Erysipelas in Children
Erysipelas in children is one of the major reasons for hospitalization and morbidity. It’s even a very common cause in pediatric primary care consultations. The origin of most cases of erysipelas is bacterial infectious conditions affecting the epidermis and superficial dermis.
The cause of erysipelas in children
Erysipelas is a skin infection affecting the epidermis and papillary dermis. However, it can spread to the lymph nodes of the superficial skin.
The majority of cases occurring on the face (5% to 20%) are due to group A beta-hemolytic Streptococcus, known as Streptococcus pyogenes. While the etiology of the lower extremities (80 % of cases) is related to other Streptococcus of group B, C, or G.
Skin fissures are the first step in the genesis of this disease. Therefore, there are multiple entry points for the bacteria to inoculate and proliferate:
- Surgical incisions
- Insect bites
- Small wounds
- Stasis ulcers
- Scratching lesions due to chickenpox
The infection spreads and directly invades the lymphatic system and causes the disease.
When considering the diagnosis of erysipelas, the child should be examined for skin trauma or recent episodes of pharyngitis.
Erysipelas in children is characterized by a region of reddened skin that is clearly defined and raised, according to a review published in The New England Journal of Medicine. It most often affects the lower extremities and then the face.
In most cases, it involves local signs such as the following:
- Regional adenopathy
In turn, children with erysipelas may complain of burning, tenderness, or itching in the area of infection.
General symptoms may vary according to severity. However, the most common signs are listed below:
- Leukocytosis with neutrophilia
- Increased acute phase reactants (increased C-reactive protein)
One of the possible doors of entry may be the presence of a mycosis, so the interdigital spaces of the fingers should be examined for maceration, desquamation, or fissures.
The differential diagnosis is posed with infectious cellulitis. In fact, infectious cellulitis has poorly demarcated borders and its evolution is slower.
You may be interested in: Cellulitis in Children: What You Should Know
The complications of erysipelas
Erysipelas in children can develop a severe infectious picture, but it’s rarely fatal. Consequently, the most severe disease produces blisters, vesicles, and even obvious necrosis.
Some of the most relevant local complications include the following:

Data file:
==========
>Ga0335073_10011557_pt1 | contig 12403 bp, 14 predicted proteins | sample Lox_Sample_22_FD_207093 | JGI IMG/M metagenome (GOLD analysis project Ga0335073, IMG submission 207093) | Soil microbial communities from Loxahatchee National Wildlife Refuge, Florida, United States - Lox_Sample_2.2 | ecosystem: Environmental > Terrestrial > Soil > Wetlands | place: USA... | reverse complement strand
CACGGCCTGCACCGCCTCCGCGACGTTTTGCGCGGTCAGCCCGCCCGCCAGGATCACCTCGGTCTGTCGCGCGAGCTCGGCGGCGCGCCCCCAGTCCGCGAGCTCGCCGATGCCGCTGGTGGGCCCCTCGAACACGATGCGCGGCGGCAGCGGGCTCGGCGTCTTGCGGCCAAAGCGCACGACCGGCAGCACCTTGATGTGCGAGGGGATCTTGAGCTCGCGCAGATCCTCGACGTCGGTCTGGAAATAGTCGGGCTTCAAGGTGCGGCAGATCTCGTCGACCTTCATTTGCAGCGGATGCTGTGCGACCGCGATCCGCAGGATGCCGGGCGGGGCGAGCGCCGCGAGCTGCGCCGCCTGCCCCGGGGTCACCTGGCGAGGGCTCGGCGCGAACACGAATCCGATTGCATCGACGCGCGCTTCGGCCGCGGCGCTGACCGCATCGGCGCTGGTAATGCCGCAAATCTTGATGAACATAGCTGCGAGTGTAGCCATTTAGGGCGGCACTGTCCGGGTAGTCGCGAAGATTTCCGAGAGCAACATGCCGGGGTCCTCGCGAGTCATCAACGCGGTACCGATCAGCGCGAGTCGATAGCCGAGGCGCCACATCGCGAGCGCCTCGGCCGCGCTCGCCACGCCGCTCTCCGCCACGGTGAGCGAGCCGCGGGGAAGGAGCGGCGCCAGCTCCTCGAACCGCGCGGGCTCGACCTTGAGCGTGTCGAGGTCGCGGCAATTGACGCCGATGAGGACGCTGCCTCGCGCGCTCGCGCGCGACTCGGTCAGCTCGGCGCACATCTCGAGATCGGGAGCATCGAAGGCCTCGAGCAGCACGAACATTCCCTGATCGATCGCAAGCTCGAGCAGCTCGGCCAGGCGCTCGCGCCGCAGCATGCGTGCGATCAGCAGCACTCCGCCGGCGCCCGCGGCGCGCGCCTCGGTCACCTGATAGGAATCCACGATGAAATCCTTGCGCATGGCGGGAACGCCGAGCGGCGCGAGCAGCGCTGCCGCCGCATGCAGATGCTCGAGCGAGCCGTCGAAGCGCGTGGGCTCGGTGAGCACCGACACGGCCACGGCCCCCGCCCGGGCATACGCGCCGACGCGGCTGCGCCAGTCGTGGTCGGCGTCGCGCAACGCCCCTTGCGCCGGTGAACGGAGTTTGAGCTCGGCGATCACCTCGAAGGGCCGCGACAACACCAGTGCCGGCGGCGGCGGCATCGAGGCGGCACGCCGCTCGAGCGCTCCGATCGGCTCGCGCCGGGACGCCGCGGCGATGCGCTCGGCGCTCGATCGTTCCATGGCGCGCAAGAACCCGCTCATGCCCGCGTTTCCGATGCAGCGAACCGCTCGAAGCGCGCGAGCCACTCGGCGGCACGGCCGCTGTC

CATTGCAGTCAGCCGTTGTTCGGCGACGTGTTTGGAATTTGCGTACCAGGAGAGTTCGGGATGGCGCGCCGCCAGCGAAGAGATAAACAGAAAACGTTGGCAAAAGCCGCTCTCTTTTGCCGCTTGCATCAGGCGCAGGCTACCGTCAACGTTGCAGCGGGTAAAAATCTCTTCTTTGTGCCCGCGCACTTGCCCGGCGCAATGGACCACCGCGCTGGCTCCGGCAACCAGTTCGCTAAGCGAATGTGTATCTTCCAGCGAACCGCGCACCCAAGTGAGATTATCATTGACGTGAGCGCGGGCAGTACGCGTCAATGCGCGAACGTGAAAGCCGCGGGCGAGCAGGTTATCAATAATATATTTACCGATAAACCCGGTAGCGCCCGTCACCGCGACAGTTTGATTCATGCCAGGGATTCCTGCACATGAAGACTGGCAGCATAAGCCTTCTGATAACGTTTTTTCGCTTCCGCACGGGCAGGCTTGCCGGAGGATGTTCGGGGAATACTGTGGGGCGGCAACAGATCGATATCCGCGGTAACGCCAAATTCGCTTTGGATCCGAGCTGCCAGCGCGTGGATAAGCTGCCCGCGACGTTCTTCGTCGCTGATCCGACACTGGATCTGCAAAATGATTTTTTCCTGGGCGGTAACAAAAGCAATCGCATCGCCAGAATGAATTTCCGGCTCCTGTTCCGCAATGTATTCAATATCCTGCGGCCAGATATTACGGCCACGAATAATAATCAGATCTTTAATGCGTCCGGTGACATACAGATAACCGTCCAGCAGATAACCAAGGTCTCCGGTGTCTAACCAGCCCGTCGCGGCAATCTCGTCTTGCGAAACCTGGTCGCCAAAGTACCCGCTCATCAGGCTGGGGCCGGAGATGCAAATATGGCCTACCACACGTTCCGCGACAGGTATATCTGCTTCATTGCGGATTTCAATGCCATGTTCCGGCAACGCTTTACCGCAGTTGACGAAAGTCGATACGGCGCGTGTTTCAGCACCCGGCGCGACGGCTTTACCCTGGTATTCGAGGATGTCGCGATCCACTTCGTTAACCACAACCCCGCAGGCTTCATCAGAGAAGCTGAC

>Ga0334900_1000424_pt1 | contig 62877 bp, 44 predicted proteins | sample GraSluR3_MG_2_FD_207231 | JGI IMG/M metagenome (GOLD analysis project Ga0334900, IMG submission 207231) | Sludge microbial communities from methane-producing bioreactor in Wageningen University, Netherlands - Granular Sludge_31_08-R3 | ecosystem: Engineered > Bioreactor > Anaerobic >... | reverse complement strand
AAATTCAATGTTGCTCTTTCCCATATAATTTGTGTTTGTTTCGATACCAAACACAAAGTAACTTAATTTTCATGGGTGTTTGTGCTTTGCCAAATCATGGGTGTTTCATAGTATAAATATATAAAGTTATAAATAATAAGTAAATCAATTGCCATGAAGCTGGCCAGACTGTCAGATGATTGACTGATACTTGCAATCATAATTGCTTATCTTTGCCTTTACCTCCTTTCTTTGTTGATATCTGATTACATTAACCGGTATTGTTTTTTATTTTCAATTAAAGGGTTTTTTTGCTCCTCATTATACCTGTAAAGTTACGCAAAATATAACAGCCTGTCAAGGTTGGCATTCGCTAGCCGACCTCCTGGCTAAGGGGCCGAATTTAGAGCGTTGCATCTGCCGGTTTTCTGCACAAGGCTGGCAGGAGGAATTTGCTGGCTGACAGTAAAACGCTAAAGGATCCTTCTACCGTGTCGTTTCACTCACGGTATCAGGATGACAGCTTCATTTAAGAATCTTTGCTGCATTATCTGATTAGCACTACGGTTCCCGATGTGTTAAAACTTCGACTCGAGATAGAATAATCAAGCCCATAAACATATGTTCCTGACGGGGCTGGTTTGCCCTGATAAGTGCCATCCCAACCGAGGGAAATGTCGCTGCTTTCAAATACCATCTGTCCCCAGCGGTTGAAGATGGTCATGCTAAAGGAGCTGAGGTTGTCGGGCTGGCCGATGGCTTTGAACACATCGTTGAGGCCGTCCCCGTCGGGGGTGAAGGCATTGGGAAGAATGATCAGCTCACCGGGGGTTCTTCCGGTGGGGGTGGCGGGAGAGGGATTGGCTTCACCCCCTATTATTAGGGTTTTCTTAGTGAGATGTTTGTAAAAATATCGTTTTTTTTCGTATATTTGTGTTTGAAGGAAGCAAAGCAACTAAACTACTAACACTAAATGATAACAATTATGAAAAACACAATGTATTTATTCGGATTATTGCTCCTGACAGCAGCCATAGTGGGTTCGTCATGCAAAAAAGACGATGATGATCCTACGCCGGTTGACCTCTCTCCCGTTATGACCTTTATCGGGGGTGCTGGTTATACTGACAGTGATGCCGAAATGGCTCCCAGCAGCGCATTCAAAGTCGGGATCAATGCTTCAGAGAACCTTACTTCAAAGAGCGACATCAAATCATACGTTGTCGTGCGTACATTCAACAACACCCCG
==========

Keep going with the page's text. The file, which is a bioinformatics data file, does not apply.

- Scarlet fever
- Cutaneous necrosis
- Hemorrhagic purpura
Therapeutic options for erysipelas in children
When erysipelas is suspected, treatment with antibiotics against Streptococcus should be initiated.
The first line of treatment for this disease is penicillin or its semi-synthetic derivatives, whose form of administration will depend on the severity of the clinical picture. This is recommended in the 2014 Guidelines for the Diagnosis and Management of Skin and Soft Tissue Infections of the American Society for Infectious Diseases.
In most cases, the duration of oral treatment is 5 days. However, when no improvement is seen, treatment may be extended for periods of 10 to 14 days.
There may be times when the hospitalization of the patient is required for better care. The following are some of these situations:
- Necrotizing infection
- Signs of systemic toxicity or high fever
- Immunosuppressed patients
- Patients with poor adherence to medication and follow-up
- Failure of outpatient treatment
Other supportive measures
Supportive therapeutic options are cold compresses, hydration, paracetamol, or elevation of the lower extremities. Some studies have advised against the use of ibuprofen as a nonsteroidal anti-inflammatory drug because of its likely effect on increasing the frequency and severity of necrotizing fasciitis.
When gangrene or abscesses are present in children, surgical debridement is required. Consequently, infants, the immunosuppressed, and the elderly should be hospitalized.
Considerations for erysipelas in infancy
In most cases, erysipelas in infancy is a disease with a good prognosis and is usually treated on an outpatient basis. That is, it responds favorably to oral antibiotics.
The diagnosis is usually clinical, but if in doubt, the patient should be referred to a dermatologist. The specialist will be the one to indicate the treatment to be followed or the measures to be implemented. Therefore, under no circumstances should self-medication be used in this type of disease.It might interest you...
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